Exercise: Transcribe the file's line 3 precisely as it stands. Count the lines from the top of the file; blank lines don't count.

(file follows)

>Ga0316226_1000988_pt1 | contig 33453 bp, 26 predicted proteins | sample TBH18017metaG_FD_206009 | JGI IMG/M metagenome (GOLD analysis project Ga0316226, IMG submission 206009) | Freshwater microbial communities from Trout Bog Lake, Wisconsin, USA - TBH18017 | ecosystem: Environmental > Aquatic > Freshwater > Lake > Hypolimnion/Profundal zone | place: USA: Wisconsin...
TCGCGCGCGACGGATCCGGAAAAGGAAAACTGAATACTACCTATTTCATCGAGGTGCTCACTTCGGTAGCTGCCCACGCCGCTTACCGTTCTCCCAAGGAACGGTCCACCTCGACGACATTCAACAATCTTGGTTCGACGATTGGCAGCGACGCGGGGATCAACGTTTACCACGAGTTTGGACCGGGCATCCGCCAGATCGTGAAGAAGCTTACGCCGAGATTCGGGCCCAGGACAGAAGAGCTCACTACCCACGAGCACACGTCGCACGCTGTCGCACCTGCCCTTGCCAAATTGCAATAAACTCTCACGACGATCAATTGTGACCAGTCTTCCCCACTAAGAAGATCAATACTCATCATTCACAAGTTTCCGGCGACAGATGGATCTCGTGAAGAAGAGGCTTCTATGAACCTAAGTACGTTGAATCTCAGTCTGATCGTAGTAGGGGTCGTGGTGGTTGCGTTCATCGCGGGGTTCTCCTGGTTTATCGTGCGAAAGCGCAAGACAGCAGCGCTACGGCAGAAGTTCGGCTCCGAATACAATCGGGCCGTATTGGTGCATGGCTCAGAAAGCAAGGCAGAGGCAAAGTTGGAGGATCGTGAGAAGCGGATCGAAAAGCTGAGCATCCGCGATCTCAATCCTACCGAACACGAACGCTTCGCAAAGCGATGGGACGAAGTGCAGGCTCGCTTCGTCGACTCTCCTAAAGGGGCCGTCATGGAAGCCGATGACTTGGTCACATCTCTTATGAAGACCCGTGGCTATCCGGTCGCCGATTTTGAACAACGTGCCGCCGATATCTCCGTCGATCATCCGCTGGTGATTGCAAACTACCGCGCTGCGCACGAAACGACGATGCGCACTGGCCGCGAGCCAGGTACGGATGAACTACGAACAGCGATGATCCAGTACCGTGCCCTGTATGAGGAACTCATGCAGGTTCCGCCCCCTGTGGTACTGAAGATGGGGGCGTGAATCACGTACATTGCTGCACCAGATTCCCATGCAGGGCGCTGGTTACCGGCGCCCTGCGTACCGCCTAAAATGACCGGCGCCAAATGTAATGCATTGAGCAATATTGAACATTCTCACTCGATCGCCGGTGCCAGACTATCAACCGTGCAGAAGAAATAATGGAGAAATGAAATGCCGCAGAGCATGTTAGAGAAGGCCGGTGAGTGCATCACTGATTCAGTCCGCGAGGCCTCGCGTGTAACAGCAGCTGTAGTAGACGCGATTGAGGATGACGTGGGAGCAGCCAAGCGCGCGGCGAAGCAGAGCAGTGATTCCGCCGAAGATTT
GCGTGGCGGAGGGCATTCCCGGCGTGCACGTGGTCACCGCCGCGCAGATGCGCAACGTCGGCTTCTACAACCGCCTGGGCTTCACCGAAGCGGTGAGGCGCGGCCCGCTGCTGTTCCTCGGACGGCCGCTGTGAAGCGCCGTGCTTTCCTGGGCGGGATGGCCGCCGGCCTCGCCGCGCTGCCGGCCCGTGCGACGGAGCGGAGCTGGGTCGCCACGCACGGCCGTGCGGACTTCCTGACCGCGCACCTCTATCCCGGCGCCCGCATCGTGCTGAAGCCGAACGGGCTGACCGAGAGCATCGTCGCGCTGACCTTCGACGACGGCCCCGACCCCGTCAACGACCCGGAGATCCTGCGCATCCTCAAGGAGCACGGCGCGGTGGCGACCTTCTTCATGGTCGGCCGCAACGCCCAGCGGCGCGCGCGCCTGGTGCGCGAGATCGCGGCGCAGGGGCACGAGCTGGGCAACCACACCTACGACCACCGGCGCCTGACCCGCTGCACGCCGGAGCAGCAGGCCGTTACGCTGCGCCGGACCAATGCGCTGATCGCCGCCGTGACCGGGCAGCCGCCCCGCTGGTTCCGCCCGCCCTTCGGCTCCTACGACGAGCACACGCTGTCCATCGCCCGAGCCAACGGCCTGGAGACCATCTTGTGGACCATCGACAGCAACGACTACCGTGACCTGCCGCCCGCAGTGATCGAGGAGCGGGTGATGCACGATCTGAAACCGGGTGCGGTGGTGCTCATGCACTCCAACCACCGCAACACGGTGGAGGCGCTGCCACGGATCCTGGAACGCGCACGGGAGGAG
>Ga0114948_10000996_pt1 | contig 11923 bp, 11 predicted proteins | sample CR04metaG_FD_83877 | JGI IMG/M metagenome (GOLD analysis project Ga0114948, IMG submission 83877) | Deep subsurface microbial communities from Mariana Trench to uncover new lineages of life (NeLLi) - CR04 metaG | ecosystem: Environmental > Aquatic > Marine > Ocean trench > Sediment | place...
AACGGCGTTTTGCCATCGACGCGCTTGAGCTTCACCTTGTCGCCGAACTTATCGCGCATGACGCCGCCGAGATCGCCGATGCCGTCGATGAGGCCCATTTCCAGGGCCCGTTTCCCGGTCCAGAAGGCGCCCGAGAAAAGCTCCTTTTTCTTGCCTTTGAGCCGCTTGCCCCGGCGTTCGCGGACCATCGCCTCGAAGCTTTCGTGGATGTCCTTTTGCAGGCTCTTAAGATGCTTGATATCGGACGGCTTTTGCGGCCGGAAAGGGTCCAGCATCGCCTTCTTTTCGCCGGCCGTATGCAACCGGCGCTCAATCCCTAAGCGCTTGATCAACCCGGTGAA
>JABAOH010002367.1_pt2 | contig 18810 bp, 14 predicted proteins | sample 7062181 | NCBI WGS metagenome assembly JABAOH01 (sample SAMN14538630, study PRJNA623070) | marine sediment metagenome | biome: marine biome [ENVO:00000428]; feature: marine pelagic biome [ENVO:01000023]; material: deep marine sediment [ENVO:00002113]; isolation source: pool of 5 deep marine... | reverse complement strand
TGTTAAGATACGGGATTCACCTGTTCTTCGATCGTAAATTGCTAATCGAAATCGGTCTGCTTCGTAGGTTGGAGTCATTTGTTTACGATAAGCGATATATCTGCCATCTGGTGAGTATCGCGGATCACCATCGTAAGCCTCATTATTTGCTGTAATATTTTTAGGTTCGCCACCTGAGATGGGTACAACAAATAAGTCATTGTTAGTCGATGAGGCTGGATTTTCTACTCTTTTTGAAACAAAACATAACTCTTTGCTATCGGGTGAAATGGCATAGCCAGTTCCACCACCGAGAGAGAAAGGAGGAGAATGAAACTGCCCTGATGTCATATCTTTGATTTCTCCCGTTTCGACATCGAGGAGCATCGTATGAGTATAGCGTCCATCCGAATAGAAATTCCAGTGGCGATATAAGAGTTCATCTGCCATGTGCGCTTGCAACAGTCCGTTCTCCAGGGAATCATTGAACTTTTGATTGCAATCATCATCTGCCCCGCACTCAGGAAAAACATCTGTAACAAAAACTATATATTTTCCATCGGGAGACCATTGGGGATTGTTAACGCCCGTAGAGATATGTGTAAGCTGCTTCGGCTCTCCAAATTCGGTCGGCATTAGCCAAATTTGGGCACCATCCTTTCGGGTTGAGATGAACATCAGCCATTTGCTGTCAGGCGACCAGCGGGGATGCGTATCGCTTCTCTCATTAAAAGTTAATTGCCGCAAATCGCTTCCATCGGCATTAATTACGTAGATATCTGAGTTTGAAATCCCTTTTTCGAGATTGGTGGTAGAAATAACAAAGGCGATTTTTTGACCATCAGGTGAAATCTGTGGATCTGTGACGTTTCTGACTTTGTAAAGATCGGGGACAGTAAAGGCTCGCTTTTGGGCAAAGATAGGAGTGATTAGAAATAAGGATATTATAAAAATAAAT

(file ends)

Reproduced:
GCGTGGCGGAGGGCATTCCCGGCGTGCACGTGGTCACCGCCGCGCAGATGCGCAACGTCGGCTTCTACAACCGCCTGGGCTTCACCGAAGCGGTGAGGCGCGGCCCGCTGCTGTTCCTCGGACGGCCGCTGTGAAGCGCCGTGCTTTCCTGGGCGGGATGGCCGCCGGCCTCGCCGCGCTGCCGGCCCGTGCGACGGAGCGGAGCTGGGTCGCCACGCACGGCCGTGCGGACTTCCTGACCGCGCACCTCTATCCCGGCGCCCGCATCGTGCTGAAGCCGAACGGGCTGACCGAGAGCATCGTCGCGCTGACCTTCGACGACGGCCCCGACCCCGTCAACGACCCGGAGATCCTGCGCATCCTCAAGGAGCACGGCGCGGTGGCGACCTTCTTCATGGTCGGCCGCAACGCCCAGCGGCGCGCGCGCCTGGTGCGCGAGATCGCGGCGCAGGGGCACGAGCTGGGCAACCACACCTACGACCACCGGCGCCTGACCCGCTGCACGCCGGAGCAGCAGGCCGTTACGCTGCGCCGGACCAATGCGCTGATCGCCGCCGTGACCGGGCAGCCGCCCCGCTGGTTCCGCCCGCCCTTCGGCTCCTACGACGAGCACACGCTGTCCATCGCCCGAGCCAACGGCCTGGAGACCATCTTGTGGACCATCGACAGCAACGACTACCGTGACCTGCCGCCCGCAGTGATCGAGGAGCGGGTGATGCACGATCTGAAACCGGGTGCGGTGGTGCTCATGCACTCCAACCACCGCAACACGGTGGAGGCGCTGCCACGGATCCTGGAACGCGCACGGGAGGAG